This video grab taken from the Space X webcast transmission on May 23, 2019, shows a SpaceX Falcon 9 rocket with 60 Starlink satelites lifting off from Space Launch Complex 40 (SLC-40) at Cape Canaveral Air Force Station, Florida. (HO/SpaceX/AFP/File)
As Elon Musk's SpaceX closes in on the possible cause of a fiery explosion in April that destroyed one of its astronaut capsules, a company executive said on Monday its plan to launch humans into space this year looked "increasingly difficult".
One of the space company's Crew Dragon capsules exploded on a test stand at a Florida Air Force station moments before firing eight emergency abort thrusters designed to propel an on-board crew to safety in the event of a failure.
Crew Dragon was slated earlier this year to carry U.S. astronauts to the International Space Station in a first manned test mission in July, although that date slipped until November following the explosion and some other hitches in the vehicle's design.
Monday's comments were a fresh sign that the schedule could slip into 2020.
"I'm pretty optimistic at this point in time because we have a good path forward," Hans Koenigsmann, SpaceX's vice president of Build & Flight Reliability told reporters on a conference call as the company provided fresh details from the investigation.
"But like I said, still not quite done. My emphasis is really on making sure this is safe ... By the end of this year, I don't think it's impossible, but it's getting increasingly difficult."
SpaceX said its accident investigation was pointing to a leaky valve as the likely cause of the April explosion.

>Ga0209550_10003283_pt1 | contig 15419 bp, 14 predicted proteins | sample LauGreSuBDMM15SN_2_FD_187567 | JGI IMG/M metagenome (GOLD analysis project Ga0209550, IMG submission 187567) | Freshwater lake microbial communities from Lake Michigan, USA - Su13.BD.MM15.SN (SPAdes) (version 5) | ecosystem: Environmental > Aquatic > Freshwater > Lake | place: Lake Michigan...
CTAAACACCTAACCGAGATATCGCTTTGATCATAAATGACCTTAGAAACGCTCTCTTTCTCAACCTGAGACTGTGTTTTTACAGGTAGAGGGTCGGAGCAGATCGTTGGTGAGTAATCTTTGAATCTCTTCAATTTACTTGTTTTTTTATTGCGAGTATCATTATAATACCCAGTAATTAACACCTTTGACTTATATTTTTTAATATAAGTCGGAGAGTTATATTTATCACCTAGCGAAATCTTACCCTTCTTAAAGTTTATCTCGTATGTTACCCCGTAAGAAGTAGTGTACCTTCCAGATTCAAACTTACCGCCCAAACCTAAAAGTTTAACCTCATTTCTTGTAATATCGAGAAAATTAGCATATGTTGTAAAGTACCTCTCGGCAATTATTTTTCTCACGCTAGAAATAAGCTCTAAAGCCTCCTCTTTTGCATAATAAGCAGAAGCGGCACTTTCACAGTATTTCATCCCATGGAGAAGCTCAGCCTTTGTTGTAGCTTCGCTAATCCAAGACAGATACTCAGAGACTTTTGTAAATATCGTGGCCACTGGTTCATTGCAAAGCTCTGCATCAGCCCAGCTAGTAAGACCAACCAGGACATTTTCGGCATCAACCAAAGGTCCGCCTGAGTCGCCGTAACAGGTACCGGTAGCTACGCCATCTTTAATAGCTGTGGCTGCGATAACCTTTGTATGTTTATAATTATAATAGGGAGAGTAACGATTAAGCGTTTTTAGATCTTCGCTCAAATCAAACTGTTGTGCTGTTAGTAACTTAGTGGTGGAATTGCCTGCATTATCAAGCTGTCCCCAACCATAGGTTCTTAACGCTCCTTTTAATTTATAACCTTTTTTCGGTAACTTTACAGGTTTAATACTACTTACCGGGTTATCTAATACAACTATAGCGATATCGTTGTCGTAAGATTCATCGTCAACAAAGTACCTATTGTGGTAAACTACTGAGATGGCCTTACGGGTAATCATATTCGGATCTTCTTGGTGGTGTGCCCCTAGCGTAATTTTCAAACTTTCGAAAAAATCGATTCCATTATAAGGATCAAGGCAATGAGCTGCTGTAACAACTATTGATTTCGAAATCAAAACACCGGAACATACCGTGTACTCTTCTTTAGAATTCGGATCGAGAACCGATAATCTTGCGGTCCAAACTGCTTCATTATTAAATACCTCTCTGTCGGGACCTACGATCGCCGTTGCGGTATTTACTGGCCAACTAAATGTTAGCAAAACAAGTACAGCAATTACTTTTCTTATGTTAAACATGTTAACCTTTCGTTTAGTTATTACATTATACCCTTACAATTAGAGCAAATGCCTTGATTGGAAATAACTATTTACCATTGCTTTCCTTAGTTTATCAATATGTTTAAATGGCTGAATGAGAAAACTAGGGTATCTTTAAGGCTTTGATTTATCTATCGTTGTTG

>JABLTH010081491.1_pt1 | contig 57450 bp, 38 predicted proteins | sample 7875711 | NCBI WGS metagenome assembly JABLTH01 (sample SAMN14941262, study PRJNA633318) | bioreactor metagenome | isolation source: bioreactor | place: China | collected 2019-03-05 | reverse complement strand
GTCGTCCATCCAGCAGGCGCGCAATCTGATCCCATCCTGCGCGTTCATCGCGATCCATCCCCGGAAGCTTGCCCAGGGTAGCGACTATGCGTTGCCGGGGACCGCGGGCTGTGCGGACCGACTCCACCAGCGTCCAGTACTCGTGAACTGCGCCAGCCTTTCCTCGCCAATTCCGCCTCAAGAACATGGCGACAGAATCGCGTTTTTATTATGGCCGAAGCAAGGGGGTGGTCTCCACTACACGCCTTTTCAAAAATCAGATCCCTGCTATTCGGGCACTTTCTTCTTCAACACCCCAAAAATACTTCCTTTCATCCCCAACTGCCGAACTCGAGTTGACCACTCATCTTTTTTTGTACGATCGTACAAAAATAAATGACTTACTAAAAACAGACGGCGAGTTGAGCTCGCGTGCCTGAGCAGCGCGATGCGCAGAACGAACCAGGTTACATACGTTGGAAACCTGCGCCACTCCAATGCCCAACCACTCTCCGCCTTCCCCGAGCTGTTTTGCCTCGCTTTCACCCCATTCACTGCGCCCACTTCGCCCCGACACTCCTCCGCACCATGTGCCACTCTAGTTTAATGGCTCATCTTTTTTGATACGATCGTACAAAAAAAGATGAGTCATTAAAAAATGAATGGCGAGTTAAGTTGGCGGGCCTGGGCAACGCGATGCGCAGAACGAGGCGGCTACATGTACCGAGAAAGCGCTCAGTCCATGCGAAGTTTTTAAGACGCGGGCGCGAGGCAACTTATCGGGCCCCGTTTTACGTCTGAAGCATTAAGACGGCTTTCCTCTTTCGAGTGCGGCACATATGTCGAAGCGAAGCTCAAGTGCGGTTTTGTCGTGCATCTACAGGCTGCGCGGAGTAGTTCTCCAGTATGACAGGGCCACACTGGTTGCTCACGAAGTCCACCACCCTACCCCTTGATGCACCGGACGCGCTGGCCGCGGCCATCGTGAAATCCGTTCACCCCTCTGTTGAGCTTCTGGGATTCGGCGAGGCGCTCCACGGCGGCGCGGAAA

NASA is paying SpaceX $2.6 billion and Boeing Co $4.2 billion to build rocket and capsule launch systems to return astronauts to the International Space Station from U.S. soil for the first time since America's Space Shuttle program went dark in 2011.
Koenigsmann, who sits on an investigative board convened by SpaceX just after the April explosion, said the probe is nearing completion and that the space company will need to make some changes to Crew Dragon's design before it can be trusted to send humans to space.
SpaceX said evidence shows that a leaking check valve allowed nitrogen tetroxide (NTO) to enter high-pressure helium tubes during the April test. "The failure of the titanium component in a high-pressure NTO environment was sufficient to cause ignition of the check valve and led to an explosion," SpaceX said on its website.
Steps were being taken to reduce such risks within the launch escape system, the company said. This includes replacing check valves, which typically allow liquid to flow in only one direction, with so-called burst disks that seal completely until opened by high pressure, it said.